The world finance corporation was founded in 1971 and its was headquartered at Coral Gables Florida. WFC was founded by Guillermo Hernandez Cartaya an expatriate banker in Cuba after completing serving a sentence that he got for participating in the Bay of Pigs Invasion. It was said that this banker hoped to use his ranging contacts to tap a growing market that was cropping between American borrowers and American creditors. The cropping market was enhanced by the Edge Act of 1969. World finance corporation in 1975, was designated the largest loan of $100 million by the then Colombian government.
Overseas banks and loans
In 1973, WFC set up Unibank in Panama which received the area’s most liberal license “a Class One License” WFC held a larger equity with three other American banks holding each 8% percent of the total equity. By 1976, Unibank had started showing signs of growth with over $50 millions in deposit and worldwide affiliates. Unfortunately, Unibank was involved in many frauds frequently diverting loan payments to its founder the WFC and many of the loans that were diverted often vanished. Unibank was not only involved in financial frauds, but it also got involved in circumventing an embargo of Cuba and arms smuggling. All these frauds later in 1977 lead to the collapse of the bank as over great loss of finances. WFC developed also set up Ajman Arab bank together with the government of Ajman. This bank underwent the same fate as that of Unibank and when Cartaya went to explain the financial losses, his passport was confiscated by the UAE authorities but later he managed to escape with the help of a fellow Cuban.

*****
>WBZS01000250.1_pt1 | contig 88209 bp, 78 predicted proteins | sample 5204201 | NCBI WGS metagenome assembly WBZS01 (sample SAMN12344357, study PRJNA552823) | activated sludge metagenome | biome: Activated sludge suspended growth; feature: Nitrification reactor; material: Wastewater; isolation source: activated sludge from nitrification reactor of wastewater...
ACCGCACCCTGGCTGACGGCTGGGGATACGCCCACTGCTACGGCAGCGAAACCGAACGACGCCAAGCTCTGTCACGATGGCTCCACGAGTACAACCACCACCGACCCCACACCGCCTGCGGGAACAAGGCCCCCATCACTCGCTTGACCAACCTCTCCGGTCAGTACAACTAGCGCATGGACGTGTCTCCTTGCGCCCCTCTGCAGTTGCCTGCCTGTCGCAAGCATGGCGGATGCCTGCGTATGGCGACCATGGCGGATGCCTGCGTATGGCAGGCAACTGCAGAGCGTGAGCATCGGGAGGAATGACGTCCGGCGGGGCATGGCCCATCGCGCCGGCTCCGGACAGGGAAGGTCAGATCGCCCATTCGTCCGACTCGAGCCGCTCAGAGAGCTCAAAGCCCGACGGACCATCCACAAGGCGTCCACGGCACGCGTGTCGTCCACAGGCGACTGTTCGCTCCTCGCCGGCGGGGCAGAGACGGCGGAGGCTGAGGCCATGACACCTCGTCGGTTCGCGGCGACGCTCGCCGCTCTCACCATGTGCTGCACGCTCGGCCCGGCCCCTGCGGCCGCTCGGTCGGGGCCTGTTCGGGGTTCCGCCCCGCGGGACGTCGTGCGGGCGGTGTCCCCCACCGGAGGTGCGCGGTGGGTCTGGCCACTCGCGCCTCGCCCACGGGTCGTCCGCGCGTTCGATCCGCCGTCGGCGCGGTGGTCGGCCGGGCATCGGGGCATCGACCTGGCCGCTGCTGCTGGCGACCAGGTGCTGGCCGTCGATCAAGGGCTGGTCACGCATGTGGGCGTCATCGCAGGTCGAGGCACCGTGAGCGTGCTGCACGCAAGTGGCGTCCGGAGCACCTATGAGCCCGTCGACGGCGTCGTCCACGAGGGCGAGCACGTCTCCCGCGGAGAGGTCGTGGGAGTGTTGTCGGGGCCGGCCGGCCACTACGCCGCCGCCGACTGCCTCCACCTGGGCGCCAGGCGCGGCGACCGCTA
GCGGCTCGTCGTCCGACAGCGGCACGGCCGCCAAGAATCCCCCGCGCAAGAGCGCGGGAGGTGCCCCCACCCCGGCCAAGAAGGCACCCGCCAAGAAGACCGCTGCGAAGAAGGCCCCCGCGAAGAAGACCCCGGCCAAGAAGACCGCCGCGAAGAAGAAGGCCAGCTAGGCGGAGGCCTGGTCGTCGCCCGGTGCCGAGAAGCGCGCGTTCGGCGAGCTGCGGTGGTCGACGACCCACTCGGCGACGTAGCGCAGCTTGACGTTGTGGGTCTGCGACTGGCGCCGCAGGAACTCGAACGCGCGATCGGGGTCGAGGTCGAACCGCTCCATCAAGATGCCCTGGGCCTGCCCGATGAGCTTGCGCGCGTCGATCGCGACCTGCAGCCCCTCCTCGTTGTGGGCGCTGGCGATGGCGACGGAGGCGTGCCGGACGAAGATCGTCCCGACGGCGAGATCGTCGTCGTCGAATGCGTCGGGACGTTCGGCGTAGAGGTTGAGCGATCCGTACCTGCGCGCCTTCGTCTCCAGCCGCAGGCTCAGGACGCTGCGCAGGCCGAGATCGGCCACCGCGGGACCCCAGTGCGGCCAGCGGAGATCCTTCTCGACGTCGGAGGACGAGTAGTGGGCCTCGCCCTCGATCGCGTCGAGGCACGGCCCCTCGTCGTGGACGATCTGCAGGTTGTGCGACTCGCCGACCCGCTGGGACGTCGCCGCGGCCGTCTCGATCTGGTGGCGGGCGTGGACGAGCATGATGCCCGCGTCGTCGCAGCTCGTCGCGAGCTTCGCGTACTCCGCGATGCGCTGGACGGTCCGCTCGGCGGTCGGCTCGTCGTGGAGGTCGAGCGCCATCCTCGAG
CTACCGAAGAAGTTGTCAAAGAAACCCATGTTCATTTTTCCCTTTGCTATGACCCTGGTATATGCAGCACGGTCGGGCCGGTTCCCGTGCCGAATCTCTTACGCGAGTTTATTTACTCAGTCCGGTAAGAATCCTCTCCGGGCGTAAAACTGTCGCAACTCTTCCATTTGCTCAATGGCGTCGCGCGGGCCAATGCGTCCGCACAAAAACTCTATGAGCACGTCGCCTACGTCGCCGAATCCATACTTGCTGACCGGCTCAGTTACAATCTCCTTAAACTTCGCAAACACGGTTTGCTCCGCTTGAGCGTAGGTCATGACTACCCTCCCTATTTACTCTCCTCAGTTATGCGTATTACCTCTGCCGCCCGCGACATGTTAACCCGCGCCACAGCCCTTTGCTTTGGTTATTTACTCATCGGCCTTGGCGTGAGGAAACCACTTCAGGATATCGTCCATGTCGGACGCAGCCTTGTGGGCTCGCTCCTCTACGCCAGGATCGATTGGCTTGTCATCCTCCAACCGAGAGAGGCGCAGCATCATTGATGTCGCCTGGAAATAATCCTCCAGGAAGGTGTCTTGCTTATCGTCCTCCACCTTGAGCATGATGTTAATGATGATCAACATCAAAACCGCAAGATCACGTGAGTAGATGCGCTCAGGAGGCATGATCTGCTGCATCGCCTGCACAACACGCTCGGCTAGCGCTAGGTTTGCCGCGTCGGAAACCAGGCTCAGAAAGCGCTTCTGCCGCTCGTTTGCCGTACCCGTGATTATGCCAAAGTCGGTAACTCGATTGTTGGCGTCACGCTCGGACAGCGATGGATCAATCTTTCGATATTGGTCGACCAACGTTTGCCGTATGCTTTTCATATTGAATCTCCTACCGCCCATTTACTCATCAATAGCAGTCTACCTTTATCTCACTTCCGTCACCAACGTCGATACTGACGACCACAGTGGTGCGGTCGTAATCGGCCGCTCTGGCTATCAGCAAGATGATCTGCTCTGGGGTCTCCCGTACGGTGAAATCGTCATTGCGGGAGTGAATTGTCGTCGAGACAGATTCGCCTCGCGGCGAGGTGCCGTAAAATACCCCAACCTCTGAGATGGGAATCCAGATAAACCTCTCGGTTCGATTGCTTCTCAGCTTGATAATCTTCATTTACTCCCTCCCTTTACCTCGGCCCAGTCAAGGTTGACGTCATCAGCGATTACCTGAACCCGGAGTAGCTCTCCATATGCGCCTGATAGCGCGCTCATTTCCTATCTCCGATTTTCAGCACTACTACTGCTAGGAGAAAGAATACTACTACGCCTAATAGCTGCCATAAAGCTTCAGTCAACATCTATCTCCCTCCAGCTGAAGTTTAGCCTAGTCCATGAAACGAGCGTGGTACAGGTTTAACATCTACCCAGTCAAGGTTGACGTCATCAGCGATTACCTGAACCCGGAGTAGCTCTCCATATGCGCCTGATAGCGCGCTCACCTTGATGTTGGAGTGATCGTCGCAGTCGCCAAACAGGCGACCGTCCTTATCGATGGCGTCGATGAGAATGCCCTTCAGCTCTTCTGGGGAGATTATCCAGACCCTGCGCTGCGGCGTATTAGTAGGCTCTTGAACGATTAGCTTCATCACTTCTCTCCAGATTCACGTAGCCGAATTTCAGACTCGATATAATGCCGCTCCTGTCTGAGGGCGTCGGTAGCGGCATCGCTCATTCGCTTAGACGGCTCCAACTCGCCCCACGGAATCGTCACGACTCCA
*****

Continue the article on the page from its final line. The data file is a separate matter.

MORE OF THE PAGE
WFC scandals and investigations
World finance corporation caught national attention when about 6 different investigations started that included the FBI, the DEA, the IRS, the Dade County, the Controller of the Currency and Florida. The investigations showed that WFC was the longest operating and largest launderer of money that was used by the Colombian smugglers. It took about two years for these investigation bodies to come up with such report. At the end of it all, the investigation managed to ruin the image of world finance corporation and this finally lead to the closure of WFC in 1980.
At the same time, the National bank of Florida that was under control of WFC was under investigation. It was said that Cartaya used this
bank to launder and filter bad loans and funds to himself and his associates. A considerably large amount of money was also channeled through another bank this time in Bahamas known as Cisalpine bank from which the money was channeled to a Vatican Bank to accounts that were Swiss Numbered. The Vatican Bank was then owned by Roberto Calvi an Italian banker and Archbishop Paul Marcinkus. At the end of the investigation, Hernandez Cartaya and Richard Fincher were the two main suspects of answerable to the frauds. Also as a result, $7600 was returned by Robert Shevin the Florida Attorney General which was contributions from Latin businessmen that had connections with WFC. Finally, in 1982, WFC founder Cartaya was convicted on tax evasion charges